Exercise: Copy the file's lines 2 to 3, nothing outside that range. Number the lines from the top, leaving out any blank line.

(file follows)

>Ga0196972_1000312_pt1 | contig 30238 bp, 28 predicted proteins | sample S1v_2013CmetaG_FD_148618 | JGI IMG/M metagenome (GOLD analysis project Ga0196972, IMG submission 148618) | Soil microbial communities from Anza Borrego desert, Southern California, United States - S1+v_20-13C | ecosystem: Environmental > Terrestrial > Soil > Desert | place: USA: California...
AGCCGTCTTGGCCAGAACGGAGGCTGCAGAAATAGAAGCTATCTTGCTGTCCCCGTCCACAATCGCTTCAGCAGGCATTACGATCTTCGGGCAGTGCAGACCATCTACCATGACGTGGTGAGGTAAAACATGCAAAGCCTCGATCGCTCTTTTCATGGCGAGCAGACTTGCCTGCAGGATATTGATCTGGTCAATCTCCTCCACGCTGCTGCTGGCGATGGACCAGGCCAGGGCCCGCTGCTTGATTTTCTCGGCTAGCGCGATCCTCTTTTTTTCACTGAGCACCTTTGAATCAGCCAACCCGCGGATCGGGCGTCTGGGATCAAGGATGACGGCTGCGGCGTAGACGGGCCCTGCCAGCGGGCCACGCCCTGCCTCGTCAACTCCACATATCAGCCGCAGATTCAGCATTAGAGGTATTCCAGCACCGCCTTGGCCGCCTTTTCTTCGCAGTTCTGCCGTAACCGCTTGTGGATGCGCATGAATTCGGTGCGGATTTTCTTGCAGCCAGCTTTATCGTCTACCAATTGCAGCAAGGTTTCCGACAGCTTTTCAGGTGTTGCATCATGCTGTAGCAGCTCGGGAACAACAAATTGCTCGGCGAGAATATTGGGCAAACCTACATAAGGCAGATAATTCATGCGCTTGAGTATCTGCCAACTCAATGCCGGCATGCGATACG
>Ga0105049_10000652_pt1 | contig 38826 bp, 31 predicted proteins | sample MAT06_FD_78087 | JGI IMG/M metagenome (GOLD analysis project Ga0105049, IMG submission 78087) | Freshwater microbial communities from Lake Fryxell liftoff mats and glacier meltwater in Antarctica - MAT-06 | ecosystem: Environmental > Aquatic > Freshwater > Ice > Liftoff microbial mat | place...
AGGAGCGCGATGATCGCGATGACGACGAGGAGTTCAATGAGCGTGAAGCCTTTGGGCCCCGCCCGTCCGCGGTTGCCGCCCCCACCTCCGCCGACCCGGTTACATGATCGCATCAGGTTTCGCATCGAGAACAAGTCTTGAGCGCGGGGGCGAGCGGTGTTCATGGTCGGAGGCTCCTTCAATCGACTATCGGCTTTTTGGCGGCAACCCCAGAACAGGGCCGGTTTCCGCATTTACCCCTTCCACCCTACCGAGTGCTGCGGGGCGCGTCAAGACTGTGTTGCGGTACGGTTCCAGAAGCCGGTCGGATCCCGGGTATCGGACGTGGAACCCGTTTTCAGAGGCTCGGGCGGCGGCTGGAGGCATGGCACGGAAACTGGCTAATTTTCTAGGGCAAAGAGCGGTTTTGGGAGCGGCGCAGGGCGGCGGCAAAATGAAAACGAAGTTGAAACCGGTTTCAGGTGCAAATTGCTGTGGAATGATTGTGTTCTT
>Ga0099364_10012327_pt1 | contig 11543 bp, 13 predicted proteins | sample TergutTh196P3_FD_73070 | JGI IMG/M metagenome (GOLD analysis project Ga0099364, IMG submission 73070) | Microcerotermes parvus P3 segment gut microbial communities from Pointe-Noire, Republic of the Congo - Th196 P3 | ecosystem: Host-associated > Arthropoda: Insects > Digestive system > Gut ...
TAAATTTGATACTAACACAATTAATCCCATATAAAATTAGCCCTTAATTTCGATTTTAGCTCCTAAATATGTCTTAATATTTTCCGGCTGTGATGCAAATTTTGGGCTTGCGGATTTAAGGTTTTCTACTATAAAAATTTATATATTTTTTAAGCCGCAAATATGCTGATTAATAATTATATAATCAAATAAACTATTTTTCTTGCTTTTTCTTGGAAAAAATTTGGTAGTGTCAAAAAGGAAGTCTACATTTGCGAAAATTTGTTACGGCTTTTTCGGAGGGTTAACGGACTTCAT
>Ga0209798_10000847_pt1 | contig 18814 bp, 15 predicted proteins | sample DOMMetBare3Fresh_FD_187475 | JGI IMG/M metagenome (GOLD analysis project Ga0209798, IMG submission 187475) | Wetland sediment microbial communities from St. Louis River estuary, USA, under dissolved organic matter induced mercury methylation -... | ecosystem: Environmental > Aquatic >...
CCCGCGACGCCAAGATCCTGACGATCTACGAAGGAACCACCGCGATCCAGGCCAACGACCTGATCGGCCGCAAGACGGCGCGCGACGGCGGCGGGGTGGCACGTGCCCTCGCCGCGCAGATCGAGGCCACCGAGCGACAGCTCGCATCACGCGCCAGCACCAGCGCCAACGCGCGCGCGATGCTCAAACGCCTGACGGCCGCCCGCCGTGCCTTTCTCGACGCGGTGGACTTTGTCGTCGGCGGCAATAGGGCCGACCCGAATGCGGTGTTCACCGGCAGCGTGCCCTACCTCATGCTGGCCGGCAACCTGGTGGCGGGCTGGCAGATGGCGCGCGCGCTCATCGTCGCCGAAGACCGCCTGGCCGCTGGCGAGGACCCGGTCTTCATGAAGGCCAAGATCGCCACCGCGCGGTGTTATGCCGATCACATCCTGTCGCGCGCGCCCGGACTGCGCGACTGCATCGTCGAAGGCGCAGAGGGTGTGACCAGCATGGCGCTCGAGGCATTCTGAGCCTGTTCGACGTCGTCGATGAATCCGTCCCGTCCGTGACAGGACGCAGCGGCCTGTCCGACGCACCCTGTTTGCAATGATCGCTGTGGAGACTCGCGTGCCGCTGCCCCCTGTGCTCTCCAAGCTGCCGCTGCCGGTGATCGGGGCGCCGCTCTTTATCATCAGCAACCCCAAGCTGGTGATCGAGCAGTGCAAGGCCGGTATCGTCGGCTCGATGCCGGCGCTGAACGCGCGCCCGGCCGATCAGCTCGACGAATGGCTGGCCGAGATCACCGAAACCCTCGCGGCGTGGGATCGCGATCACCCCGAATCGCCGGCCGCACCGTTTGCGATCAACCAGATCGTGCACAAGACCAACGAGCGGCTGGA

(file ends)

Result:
AGCCGTCTTGGCCAGAACGGAGGCTGCAGAAATAGAAGCTATCTTGCTGTCCCCGTCCACAATCGCTTCAGCAGGCATTACGATCTTCGGGCAGTGCAGACCATCTACCATGACGTGGTGAGGTAAAACATGCAAAGCCTCGATCGCTCTTTTCATGGCGAGCAGACTTGCCTGCAGGATATTGATCTGGTCAATCTCCTCCACGCTGCTGCTGGCGATGGACCAGGCCAGGGCCCGCTGCTTGATTTTCTCGGCTAGCGCGATCCTCTTTTTTTCACTGAGCACCTTTGAATCAGCCAACCCGCGGATCGGGCGTCTGGGATCAAGGATGACGGCTGCGGCGTAGACGGGCCCTGCCAGCGGGCCACGCCCTGCCTCGTCAACTCCACATATCAGCCGCAGATTCAGCATTAGAGGTATTCCAGCACCGCCTTGGCCGCCTTTTCTTCGCAGTTCTGCCGTAACCGCTTGTGGATGCGCATGAATTCGGTGCGGATTTTCTTGCAGCCAGCTTTATCGTCTACCAATTGCAGCAAGGTTTCCGACAGCTTTTCAGGTGTTGCATCATGCTGTAGCAGCTCGGGAACAACAAATTGCTCGGCGAGAATATTGGGCAAACCTACATAAGGCAGATAATTCATGCGCTTGAGTATCTGCCAACTCAATGCCGGCATGCGATACG
>Ga0105049_10000652_pt1 | contig 38826 bp, 31 predicted proteins | sample MAT06_FD_78087 | JGI IMG/M metagenome (GOLD analysis project Ga0105049, IMG submission 78087) | Freshwater microbial communities from Lake Fryxell liftoff mats and glacier meltwater in Antarctica - MAT-06 | ecosystem: Environmental > Aquatic > Freshwater > Ice > Liftoff microbial mat | place...